Tribal Journeys Canoes Arrive at Cape Mudge on Canada Day
Hundreds–perhaps as many as a thousand–people gathered at the We-Wai-Kai First Nation Village on Quadra Island on Canada Day to welcome canoes participating in the Tribal Journeys, which is travelling the coast. As in days gone by, the We-Wai-Kai people treated residents, visitors and over 100 paddlers—“pullers”—to a grand welcome and a feast.
The crowded beach and drumming of paddles against canoes, answered by singers and drummers on shore, was once a common feature of life in this village. In 1892 a series of potlatches was reported on in provincial newspapers, as each extended family from this and neighbouring villages built upon the last in a display of generosity and a show of wealth. Then, as now, the beach was crowded with people to welcome each arrival. There were said to be over 1,000 people at one of these 1892 potlatches, coming from as far away as Washington State, in the south, and Bella Bella, to the north. Then, as now, their long sea voyages were directed by the call of their helmsman’s and their paddle songs, which carried across Discovery Passage.
Potlatching was a complex system that encompassed almost every aspect of life, from the affirmation of marriages and deaths to financial systems and spiritual beliefs. Attendees were called together to act as witnesses.
“The Indians of Cape Mudge,” reported the Colonist newspaper of Sept 6, 1892, “are preparing for another big potlatch, which promises to eclipse the one recently given by Salmon River Bill… Orders have already been given for thirty canoes, $1,000 worth of bracelets, 700 boxes of biscuit, 2,000 blankets, 600 barrels of flour, 700 trunks… The big event will commence early next week and will last for several days. Twenty canoes are in port loading up freight for the potlatch, which promises to be one of the biggest held in many years.”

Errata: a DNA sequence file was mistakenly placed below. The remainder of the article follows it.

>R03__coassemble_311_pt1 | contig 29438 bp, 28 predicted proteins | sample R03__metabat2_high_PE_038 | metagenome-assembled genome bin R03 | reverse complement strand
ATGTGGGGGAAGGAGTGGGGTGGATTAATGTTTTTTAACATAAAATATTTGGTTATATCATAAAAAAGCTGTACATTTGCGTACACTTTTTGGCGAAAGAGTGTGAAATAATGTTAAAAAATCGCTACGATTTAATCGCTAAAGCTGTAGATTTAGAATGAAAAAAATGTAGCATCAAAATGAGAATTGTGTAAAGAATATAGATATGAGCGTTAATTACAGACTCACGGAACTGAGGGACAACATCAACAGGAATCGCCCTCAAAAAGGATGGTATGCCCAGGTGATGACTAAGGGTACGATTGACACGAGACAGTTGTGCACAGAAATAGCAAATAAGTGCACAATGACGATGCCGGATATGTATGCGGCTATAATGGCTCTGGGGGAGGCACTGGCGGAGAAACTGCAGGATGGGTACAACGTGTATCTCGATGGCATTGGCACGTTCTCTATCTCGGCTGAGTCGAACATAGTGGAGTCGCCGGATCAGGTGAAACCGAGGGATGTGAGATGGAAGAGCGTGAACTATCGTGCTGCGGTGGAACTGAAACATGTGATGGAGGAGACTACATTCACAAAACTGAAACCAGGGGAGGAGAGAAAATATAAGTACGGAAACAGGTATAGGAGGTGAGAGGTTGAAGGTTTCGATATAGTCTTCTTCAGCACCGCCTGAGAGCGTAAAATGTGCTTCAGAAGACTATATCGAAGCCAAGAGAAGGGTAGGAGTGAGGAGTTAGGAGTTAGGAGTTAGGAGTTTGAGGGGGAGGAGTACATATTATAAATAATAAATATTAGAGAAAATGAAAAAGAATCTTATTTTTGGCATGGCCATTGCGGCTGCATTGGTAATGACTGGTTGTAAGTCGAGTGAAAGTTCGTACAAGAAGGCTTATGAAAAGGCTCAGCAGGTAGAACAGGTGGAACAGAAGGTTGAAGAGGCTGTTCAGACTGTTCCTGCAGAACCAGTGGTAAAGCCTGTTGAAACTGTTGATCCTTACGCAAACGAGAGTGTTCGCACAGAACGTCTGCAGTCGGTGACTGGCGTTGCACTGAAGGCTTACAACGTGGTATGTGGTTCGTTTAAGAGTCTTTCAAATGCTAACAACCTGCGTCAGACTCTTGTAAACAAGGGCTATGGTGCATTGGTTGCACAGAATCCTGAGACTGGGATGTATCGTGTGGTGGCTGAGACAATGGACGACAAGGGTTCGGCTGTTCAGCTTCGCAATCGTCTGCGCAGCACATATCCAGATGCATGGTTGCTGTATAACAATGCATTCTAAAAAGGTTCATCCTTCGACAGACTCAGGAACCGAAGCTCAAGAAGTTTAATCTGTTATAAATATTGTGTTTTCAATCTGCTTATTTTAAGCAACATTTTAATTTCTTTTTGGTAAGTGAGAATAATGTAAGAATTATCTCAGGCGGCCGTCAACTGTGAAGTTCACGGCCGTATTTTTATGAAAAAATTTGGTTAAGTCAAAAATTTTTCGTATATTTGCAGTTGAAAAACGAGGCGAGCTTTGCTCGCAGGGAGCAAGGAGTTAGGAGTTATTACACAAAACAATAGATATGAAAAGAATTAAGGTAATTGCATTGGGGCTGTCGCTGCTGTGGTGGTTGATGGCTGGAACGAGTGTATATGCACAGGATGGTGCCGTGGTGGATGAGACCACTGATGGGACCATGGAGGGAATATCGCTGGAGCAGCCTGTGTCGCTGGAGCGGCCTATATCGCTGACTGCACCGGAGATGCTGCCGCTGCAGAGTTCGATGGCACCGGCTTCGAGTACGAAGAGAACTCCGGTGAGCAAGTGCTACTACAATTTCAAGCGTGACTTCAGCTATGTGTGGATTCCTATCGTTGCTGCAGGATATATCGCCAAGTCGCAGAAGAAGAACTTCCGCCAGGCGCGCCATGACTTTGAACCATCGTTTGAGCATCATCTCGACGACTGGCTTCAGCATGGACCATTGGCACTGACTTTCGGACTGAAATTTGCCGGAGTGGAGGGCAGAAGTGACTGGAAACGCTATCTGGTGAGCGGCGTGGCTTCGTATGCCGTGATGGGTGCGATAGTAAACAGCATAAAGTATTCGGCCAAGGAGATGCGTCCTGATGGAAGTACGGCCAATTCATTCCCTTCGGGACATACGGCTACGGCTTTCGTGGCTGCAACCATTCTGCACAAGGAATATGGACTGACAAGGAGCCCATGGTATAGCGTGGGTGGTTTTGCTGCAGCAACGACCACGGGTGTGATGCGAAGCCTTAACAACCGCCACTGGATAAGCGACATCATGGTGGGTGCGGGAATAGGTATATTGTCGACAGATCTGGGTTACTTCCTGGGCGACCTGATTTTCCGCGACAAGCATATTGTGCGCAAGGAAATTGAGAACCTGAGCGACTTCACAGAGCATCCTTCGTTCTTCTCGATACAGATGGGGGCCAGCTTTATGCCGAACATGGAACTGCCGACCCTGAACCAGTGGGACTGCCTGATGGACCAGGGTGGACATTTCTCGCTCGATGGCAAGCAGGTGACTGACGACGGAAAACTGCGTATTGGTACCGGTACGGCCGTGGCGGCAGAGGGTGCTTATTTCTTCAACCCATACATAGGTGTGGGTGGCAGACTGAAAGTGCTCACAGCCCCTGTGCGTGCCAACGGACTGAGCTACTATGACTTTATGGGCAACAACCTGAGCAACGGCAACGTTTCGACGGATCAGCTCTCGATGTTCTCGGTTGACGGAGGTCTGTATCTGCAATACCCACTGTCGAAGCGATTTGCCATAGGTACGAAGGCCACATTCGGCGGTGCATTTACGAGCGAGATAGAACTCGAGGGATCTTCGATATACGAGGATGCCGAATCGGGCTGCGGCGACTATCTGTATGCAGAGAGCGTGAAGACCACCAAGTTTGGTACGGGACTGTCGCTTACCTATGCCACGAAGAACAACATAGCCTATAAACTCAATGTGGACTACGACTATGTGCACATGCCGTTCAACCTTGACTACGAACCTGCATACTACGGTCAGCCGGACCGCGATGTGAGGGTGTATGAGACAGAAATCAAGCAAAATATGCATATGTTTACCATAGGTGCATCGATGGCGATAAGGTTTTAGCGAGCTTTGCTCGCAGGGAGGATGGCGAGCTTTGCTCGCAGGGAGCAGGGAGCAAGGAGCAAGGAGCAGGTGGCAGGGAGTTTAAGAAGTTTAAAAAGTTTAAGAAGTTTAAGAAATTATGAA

A logger working on the island in 1892 attended one of these potlatches and recalled that the beach was a mass of canoes. The guests crowded into “Skookum Charlie’s” big house for dances and speeches and later went back outside for the crowning spectacle, when Charlie gave a chief from the west coast of Vancouver Island a magnificent war canoe. It was 30 feet long, recalled Percy Smith, and seven feet wide, hewed from one massive cedar log. “The prow was adorned with a carved eagle’s head and along the sides were oval slots so that those manning the paddles would be shielded from attack. ‘I’ve never seen anything like it,'” remarked one of Smith’s companions. “‘It’s like a Viking ship.'” When the loggers learnt that this splendid craft, made by a northern tribe especially for this potlatch, was to be broken into pieces and burnt–in a show of ostentatious wealth–they pooled their money and tried to buy it; but they were refused. “Later,” Smith said, “a large crowed watched quietly as the visiting chief struck the first blow toward the destruction of the gift canoe.”
The grand spectacle of such hospitality commanded respect then, even from non-Native participants—just as it did yesterday with all who attended the arrival of Tribal Journeys canoes. Every detail was thought through, from parking and shuttle services, to staggered eating times and volunteers galore, from both We-Wai-Kai people and non-Native islanders—to make us welcome–with our thanks!